May 20, 2008
Goat-rearing Afghan nomads inspire US designer
May 20, 2008
By Luke Baker
KABUL, May 20 (Reuters Life!) - On the face of it, the Kuchi nomads of Afghanistan, a tribal people accustomed to rearing goats, are not a straight-forward fit for high-end fashion.
But their intricate embroidery, jewellery and clothing, with pieces of metal or coins sewn into the fabric, are designed to catch the eye -- and that's exactly what they've done for American accessories and clothes designer Elizabeth Muir.
Muir has spent much of the past year in Afghanistan, trawling the bazaars, leather workshops and artisan markets of Kabul, drawing inspiration for a fresh collection.
And during those hours of exploration, what drew her the most were the colors and vibrancy of the nomads' clothing.
"I just love the Kuchis," she says enthusiastically.
"They're like the gypsies of Afghanistan. I love their jewellery and their textiles. When I was going to the bazaars and artisan shops, the stuff I really gravitated towards was the fabric and embroidery of the Kuchis."
Along with other influences, including traditional Afghan wedding clothes with their highly detailed embroidery, and the purity and simplicity of Afghan cotton, Muir started sketching designs and putting together a collection.
While a successful accessories designer in the United States -- her glitzy, eye-catching belt buckles are worn by rock stars and country singers -- clothing was a new departure for Muir.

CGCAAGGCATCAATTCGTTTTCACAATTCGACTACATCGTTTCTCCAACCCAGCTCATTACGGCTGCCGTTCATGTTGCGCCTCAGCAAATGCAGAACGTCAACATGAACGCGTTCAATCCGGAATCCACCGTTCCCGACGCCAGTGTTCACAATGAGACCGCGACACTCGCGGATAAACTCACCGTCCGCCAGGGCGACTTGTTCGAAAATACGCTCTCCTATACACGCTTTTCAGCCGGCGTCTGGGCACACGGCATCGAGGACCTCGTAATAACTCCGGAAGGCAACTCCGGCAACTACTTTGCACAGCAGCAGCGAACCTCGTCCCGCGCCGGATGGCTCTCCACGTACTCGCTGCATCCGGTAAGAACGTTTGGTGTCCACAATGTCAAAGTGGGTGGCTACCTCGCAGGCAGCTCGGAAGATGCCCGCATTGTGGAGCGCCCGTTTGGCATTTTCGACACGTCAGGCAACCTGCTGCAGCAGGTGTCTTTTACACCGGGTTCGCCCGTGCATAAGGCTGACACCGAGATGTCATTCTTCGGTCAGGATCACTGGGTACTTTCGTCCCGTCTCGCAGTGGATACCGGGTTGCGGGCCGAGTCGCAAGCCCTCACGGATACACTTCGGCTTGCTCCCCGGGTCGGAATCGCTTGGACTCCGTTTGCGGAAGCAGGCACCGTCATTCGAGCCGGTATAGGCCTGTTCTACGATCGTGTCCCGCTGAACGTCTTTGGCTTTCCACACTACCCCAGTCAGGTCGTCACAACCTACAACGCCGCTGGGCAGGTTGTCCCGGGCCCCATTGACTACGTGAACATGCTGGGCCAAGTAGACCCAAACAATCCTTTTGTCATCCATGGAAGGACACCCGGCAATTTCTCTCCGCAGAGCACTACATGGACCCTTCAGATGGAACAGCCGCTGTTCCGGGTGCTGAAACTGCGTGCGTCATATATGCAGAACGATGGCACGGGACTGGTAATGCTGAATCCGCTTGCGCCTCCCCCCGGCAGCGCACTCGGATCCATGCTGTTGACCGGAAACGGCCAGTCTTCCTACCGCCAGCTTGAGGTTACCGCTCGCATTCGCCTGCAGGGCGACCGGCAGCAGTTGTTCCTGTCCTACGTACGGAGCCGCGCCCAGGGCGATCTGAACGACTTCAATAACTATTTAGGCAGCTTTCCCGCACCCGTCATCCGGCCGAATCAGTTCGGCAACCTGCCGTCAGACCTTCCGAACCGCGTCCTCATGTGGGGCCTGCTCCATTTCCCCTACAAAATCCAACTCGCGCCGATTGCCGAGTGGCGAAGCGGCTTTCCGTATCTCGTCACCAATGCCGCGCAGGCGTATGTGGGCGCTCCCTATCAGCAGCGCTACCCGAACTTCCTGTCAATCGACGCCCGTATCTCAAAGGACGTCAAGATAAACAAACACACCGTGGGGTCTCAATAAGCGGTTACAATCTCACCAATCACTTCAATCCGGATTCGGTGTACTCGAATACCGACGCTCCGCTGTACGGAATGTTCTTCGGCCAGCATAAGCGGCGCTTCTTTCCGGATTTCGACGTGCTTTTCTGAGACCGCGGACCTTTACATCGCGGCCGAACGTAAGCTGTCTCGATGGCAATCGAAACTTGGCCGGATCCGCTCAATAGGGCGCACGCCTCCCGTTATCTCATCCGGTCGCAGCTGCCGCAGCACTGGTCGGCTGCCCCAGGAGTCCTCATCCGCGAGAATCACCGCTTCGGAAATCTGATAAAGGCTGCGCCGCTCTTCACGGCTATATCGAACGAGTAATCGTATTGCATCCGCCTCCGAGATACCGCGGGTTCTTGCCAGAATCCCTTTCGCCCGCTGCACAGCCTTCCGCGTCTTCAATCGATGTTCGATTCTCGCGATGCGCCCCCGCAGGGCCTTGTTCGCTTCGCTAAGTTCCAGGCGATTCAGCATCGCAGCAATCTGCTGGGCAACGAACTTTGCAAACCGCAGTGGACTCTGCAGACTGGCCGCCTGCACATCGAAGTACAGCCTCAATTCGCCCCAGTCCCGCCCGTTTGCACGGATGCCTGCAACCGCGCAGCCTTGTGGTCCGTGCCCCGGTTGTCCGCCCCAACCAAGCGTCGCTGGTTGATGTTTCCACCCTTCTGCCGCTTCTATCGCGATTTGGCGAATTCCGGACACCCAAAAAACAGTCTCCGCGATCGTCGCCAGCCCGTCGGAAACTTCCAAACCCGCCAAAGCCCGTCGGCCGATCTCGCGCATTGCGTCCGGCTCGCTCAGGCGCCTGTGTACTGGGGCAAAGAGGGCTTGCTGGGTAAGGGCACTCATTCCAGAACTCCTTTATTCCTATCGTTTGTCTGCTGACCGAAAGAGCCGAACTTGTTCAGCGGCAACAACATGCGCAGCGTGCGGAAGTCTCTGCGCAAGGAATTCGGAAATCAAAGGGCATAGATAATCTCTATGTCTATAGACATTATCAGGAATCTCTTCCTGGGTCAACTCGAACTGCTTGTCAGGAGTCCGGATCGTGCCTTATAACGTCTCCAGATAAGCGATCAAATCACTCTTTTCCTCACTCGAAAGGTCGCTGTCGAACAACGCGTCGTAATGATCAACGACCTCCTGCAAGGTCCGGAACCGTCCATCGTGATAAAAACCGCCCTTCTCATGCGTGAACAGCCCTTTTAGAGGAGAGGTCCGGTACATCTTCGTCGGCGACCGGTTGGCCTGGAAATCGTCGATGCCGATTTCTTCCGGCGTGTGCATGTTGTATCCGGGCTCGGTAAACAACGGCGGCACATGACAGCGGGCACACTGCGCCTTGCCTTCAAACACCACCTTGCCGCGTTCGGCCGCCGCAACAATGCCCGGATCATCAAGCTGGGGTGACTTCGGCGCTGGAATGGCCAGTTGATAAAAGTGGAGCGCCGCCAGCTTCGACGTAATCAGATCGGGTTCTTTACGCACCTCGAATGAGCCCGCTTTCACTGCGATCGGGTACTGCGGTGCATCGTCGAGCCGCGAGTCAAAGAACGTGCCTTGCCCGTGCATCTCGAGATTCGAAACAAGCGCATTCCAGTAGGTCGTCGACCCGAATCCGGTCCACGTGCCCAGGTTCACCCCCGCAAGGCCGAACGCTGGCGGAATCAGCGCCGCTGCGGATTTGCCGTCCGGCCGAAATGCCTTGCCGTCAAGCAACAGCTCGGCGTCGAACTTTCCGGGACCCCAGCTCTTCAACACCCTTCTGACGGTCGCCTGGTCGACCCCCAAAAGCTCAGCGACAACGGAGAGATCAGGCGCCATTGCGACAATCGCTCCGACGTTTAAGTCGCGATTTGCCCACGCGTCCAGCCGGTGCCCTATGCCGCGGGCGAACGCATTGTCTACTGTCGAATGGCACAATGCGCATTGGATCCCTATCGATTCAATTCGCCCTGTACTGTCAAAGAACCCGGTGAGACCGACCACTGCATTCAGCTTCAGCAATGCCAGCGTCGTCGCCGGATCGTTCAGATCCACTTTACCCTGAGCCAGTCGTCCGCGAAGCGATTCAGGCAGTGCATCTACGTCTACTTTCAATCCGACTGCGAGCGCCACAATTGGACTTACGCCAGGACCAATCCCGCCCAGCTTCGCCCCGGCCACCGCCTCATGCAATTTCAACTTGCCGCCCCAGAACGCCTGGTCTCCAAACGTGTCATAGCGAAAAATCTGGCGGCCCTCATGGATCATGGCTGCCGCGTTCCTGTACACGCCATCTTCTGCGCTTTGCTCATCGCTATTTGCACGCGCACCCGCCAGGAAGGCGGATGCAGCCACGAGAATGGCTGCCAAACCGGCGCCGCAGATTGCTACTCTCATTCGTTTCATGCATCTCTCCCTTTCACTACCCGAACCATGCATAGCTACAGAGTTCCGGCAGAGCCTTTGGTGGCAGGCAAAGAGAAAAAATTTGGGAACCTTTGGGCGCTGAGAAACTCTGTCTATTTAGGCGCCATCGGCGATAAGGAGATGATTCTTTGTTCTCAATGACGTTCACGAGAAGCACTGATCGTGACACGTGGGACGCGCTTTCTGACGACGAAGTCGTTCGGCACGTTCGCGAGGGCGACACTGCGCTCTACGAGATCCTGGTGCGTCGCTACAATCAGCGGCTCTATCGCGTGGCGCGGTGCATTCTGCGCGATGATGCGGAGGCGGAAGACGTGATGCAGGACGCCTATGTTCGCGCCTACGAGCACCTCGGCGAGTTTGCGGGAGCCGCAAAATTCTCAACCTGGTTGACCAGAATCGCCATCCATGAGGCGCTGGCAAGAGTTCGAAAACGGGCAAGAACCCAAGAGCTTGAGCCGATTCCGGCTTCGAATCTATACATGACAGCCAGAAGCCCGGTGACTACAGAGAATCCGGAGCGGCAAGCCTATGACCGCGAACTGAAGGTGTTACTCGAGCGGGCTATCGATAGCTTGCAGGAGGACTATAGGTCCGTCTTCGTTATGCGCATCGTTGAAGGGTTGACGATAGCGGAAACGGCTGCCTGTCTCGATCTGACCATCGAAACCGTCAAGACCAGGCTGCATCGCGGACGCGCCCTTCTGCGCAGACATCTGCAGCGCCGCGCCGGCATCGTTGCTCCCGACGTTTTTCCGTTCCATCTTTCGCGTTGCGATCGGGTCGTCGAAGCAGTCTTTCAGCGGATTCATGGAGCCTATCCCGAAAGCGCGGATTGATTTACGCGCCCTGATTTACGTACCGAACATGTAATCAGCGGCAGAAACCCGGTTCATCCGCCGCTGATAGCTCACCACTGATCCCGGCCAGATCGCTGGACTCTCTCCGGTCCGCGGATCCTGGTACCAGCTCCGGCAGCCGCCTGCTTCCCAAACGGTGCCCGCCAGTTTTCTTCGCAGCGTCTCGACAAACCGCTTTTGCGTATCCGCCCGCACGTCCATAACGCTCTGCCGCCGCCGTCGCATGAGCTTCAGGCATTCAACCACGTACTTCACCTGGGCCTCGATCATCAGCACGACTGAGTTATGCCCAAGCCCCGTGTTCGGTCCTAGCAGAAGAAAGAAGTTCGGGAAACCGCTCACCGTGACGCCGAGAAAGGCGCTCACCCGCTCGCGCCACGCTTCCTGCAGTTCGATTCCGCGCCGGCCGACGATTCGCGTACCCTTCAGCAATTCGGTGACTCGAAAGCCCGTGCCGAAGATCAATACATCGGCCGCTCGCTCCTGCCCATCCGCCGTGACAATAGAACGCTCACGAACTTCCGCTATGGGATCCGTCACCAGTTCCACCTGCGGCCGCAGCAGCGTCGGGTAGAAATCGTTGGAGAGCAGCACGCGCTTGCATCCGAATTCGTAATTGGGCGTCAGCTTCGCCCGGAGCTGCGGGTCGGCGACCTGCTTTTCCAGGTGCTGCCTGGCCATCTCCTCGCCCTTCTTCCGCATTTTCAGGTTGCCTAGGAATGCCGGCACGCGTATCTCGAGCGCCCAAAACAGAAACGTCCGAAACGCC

With long experience in central Asia, her day job in Afghanistan is as a consultant on international development for an American company, and so design was an after-hours pursuit.
Still, she pulled together the fabrics and designs, found a factory run by an Afghan woman employing Afghan war widows to stitch the clothing, and slowly the collection took shape.
"It took time. They didn't always get it the way I wanted first time, but we worked together and in the end it was great," says Muir, 39, a Washington, DC native.
In October last year, she showed her first pieces on the catwalk at Fashion Fights Poverty, a U.N.-sponsored event in Washington. The reception was good and she was invited to show a fuller collection at Miami Fashion Week, held last month.
Returning to Kabul she really got down to work, coordinating with leather workers and other artisans to source the materials and craft more designs. All went to plan until she flew from Kabul to the United States with the collection in her luggage.
"I was in New York and my luggage was lost somewhere in Dubai," she says, grimacing at the memory.
She flew to Miami anyway and somehow the airline managed to ship the undamaged collection to her hotel with hours to spare.
Miami was again well received and she's now looking at showing a collection in Milan and getting the designs into boutiques in Los Angeles, across Europe and Dubai.
"I feel like Dubai is really the place where it's going to take off, not necessarily because it's in the Middle East, but because Dubai is just really booming. I think from a fashion and a business point of view, it's going to be huge."
Back in Kabul once again, Muir is focusing on leather and on incorporating Afghan stones into her next designs.
"It's easy to get ideas and be inspired here," she says. "My dream would be to expand it so that it becomes an alternative livelihood for the people, and the artisans really benefit."
(Editing by Miral Fahmy)
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